5 Tax Tips for Late Filers

The specter of Tax Day can put a damper on even the most successful year in business. And if your business has had to request an extension, the pressure of completing this daunting task may …


The specter of Tax Day can put a damper on even the most successful year in business. And if your business has had to request an extension, the pressure of completing this daunting task may be increasing.

Fortunately, your delayed filing isn’t a death sentence; tardy taxes can be resolved with the right support and information. Plus, you’ll learn some tips and tricks to help you avoid the need for an extension next year.

1. Gather the Right Information

Though many different circumstances can result in late tax filing requests, usually, it’s a matter of not having all the information you need to file accessible and in the right place. Even if April is months away, it makes sense to create a list of all the information you’ll need to prevent it from becoming a last-minute project. One way is to reference last year’s filing to see what was completed and note the sources of the information you’ll need.

You may have documents you’ve received in the mail, or you may need to download records from your business software. Be thorough in organizing your list, so you don’t miss any important details, especially the ones Uncle Sam expects to see.

If you have employees, it should only take a couple of clicks to review the information within your payroll software. Use a payroll tax calculator to help you figure out the right amounts and avoid any human error along the way. Don’t forget to incorporate all relevant details, including bonuses and state, pre-, and post-tax withholdings.

2. Document Important Details

Now that you have your data, develop a way to keep it organized. Most tax filing software asks for specific numbers for expenses, depreciation, and improvements. Identify the source of this data and ensure you have documentation to prove it in the event of an audit.

Small businesses are easy targets for an audit, with the IRS reportedly increasing their efforts in recent years. While you would never falsify your filing, you should always be prepared to prove its accuracy. Print or export copies of receipts for expenses you plan to write off. Don’t rely on your online profile from your financial service providers, as many only display the past 12-24 months of activity.

It’s your responsibility to document every detail associated with your return, so allow time for this step. If you’re figuring a percentage of an expense you can write off, reference the IRS-approved formula. When possible, use the formula included in your tax preparation software to ensure consistency.

3. Err on the Side of Caution

If you’re not sure you qualify for a tax credit or a write-off, now is not the time to test the system. Review the confirmed data you have and park the portions you’re unsure of in a separate folder. Revisit this information after you’ve submitted your return, as you want to complete your filing as soon as possible.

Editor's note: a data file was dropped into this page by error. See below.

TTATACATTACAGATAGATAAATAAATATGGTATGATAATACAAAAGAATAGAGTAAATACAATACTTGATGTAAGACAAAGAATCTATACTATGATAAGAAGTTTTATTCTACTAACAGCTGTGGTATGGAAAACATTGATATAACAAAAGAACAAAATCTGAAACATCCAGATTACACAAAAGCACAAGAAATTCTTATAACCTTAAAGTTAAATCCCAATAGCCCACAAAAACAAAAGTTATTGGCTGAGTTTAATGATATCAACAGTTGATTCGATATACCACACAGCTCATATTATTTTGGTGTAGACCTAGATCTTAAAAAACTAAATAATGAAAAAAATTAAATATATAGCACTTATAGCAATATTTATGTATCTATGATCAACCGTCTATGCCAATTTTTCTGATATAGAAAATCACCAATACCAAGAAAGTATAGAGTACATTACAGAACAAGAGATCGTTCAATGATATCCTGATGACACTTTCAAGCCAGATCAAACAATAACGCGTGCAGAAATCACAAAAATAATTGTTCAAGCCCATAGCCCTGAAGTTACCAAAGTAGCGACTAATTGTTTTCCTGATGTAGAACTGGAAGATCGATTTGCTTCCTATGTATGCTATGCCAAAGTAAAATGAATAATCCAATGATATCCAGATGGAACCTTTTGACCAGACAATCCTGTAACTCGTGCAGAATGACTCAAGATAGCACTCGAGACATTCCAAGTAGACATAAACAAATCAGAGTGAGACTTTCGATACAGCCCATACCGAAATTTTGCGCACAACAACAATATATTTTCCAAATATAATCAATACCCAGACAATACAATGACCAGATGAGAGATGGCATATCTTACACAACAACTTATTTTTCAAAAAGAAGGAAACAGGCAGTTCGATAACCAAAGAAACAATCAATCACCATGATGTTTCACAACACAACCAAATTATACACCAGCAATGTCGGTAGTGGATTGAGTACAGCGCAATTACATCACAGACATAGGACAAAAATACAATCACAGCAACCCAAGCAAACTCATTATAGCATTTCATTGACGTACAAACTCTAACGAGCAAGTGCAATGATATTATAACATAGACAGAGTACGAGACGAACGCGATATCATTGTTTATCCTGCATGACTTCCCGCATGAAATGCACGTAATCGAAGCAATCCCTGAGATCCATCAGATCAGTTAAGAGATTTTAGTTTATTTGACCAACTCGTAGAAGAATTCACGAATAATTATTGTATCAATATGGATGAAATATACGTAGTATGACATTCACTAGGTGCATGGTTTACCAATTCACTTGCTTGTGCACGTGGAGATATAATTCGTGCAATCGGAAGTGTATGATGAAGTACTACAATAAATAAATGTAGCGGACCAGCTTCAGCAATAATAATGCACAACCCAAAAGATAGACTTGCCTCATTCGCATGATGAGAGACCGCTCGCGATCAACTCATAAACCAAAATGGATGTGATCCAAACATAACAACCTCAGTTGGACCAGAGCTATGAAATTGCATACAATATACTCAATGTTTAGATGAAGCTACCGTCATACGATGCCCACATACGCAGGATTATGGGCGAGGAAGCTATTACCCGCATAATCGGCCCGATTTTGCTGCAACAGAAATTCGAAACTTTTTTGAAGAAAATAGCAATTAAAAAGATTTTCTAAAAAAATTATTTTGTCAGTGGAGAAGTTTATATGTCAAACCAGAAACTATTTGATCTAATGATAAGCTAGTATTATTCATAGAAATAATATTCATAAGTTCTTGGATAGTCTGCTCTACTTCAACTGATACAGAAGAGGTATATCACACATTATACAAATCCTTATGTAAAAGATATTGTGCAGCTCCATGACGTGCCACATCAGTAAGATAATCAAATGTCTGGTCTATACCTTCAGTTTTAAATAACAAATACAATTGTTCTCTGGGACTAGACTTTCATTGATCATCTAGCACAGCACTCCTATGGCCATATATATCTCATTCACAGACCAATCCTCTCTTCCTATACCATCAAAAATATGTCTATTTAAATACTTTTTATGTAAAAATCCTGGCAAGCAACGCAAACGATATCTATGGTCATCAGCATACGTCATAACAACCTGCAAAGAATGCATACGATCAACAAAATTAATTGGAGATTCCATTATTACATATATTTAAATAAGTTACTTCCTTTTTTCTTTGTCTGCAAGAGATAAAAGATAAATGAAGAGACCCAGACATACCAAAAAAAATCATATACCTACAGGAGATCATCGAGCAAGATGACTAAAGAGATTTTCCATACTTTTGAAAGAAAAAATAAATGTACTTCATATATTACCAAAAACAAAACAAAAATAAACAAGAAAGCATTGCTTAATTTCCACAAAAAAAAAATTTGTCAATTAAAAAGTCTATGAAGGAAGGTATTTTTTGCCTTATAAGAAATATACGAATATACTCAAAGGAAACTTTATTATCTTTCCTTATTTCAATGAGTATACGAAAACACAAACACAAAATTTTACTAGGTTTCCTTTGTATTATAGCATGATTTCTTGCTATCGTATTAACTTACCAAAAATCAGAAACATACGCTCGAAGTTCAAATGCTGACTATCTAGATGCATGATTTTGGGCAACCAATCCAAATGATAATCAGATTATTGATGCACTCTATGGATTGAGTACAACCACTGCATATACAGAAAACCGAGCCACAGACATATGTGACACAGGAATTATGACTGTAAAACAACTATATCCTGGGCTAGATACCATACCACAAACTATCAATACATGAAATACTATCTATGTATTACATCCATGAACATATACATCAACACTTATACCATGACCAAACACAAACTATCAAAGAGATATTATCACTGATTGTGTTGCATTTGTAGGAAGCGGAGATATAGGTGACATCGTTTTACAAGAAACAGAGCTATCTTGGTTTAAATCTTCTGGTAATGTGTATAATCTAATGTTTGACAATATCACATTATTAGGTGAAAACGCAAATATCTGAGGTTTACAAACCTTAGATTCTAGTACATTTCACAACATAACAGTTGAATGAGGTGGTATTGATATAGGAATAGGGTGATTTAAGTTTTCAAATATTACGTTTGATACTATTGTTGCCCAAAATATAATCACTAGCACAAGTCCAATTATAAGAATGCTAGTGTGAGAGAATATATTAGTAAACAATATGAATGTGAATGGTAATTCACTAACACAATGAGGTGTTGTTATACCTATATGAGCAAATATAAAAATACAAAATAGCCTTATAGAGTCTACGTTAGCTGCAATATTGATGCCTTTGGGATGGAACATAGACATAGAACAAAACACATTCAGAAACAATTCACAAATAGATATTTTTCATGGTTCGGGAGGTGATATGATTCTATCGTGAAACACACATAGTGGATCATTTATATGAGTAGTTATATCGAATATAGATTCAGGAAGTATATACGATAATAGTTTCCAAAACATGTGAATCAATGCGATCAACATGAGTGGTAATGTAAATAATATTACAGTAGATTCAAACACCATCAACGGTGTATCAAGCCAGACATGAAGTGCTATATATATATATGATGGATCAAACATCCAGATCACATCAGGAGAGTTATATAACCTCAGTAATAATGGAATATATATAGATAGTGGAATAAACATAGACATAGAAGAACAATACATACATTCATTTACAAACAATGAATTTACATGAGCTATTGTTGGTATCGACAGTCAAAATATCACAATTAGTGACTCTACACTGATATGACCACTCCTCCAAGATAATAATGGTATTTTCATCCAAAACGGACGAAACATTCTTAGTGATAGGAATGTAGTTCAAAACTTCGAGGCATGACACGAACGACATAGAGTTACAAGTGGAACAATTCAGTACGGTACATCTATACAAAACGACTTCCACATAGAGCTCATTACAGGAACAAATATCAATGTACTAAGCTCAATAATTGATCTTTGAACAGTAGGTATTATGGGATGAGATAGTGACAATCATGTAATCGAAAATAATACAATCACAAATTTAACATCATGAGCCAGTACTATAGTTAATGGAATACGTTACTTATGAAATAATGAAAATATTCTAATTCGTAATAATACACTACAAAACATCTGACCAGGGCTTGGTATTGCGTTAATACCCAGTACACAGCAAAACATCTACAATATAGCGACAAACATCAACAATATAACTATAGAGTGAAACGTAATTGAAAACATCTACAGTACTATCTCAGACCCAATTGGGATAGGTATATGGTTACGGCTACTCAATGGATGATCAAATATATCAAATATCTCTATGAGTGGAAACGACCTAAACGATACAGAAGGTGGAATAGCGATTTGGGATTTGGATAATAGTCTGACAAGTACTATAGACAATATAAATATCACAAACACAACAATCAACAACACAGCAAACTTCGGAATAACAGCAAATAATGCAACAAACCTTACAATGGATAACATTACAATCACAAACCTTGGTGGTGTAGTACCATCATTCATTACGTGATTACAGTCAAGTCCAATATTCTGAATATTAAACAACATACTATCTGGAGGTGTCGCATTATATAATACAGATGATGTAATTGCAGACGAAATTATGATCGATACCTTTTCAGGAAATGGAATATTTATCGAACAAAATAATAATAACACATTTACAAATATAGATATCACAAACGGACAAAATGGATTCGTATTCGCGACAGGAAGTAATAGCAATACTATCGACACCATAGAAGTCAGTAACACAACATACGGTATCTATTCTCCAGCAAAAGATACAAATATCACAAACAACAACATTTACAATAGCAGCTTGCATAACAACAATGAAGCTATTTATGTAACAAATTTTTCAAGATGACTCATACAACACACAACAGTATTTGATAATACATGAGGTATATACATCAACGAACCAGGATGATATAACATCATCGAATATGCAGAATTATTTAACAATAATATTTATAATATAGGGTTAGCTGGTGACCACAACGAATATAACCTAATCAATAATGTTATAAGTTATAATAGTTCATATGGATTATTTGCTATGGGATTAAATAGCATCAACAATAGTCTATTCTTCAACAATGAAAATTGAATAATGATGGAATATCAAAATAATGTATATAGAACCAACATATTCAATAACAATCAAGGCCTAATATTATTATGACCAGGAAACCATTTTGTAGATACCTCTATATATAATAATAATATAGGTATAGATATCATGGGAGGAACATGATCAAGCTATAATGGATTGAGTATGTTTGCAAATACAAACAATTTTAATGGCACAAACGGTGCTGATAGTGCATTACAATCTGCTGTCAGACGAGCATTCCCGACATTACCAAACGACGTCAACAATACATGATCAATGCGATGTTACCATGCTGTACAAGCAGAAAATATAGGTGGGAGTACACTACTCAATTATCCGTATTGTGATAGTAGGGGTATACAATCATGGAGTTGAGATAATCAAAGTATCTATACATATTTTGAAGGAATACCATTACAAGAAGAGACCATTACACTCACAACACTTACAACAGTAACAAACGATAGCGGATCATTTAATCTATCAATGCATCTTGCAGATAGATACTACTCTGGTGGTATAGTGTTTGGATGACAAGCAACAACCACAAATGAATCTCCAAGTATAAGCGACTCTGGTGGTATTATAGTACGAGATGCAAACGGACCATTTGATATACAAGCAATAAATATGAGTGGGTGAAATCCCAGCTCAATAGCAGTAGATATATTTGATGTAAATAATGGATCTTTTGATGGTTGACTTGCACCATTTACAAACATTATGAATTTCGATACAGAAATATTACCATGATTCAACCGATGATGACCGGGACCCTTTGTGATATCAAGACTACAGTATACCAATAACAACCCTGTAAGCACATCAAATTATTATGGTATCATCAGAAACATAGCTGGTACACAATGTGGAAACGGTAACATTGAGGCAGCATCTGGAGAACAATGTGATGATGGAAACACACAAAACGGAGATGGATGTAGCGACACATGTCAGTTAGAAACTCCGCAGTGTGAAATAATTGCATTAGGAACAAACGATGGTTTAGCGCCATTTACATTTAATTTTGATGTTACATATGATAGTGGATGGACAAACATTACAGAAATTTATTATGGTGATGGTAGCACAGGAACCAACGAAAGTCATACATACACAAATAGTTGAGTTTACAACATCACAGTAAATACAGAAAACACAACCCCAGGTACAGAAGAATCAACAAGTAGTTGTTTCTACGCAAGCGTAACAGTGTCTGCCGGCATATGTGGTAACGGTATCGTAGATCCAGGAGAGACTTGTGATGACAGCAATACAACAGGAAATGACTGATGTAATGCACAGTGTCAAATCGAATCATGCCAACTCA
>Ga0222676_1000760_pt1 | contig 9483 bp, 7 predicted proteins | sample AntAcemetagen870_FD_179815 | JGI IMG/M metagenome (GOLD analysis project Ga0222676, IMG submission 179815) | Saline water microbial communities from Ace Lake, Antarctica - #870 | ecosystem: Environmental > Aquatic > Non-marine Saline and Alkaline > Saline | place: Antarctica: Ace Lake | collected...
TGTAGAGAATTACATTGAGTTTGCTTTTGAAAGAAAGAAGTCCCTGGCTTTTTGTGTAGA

Once you’ve submitted your return, review your folder and comb through your data and the IRS website to determine whether you qualify. If so, you can submit an amended return to reclaim any overpaid taxes. If you don’t, you may have avoided an audit.

If you think you could qualify for those missed deductions next tax year, make plans to do so. This includes gathering any documents necessary to claim the potentially relevant credit or write-off.

4. Be Prepared to Pay

Depending on your withholding practices, you may owe taxes for the year. While everyone should pay their fair share of owed taxes, you could pay more than you need to. If you’ve underpaid your taxes and owe a large bill, you could be faced with underpayment penalties.

While getting an extension will prevent you from incurring a late-filing penalty, you will need to pay any taxes owed by April 15. Otherwise, your late filing could result in a penalty that could be up to 25% of your unpaid taxes. Be prepared to fulfill this obligation in exchange for the extra time to file.

Review your total amount owed in comparison to your earnings for the year to identify potential adjustments you can make. Consider reviewing the IRS’s calculators for withholding and quarterly tax filings. While it may feel good to have cash in the bank, the pain of underpaying may be greater. Every fee and penalty you pay decreases your profitability and personal income, so it’s important to manage this step well.

5. Start Planning for Next Year’s Taxes Today

Now that you’ve submitted your taxes, it’s time to begin preparing for next year. It’s easy to shift your mind to your business or personal affairs, but work to reframe your mindset.

Make an effort to forecast your tax obligation when you balance your books each month. Set aside cash to pay for obligations, print or export invoices, and log calculations or special exceptions. When you document and plan in real time, you can reduce headaches in the future.

Part of successful business stewardship is managing your tax obligation, even if it’s not the most exciting part of the job. By reviewing this information early, you can make it easier to stay compliant.

Now that you’ve fine-tuned your tax practices, it’s time to move past late filing in the coming years. Integrate these best practices into your business, and you may even become an early filer. With your taxes organized, you’ll be able to focus your efforts back on your business and delighting your customers.

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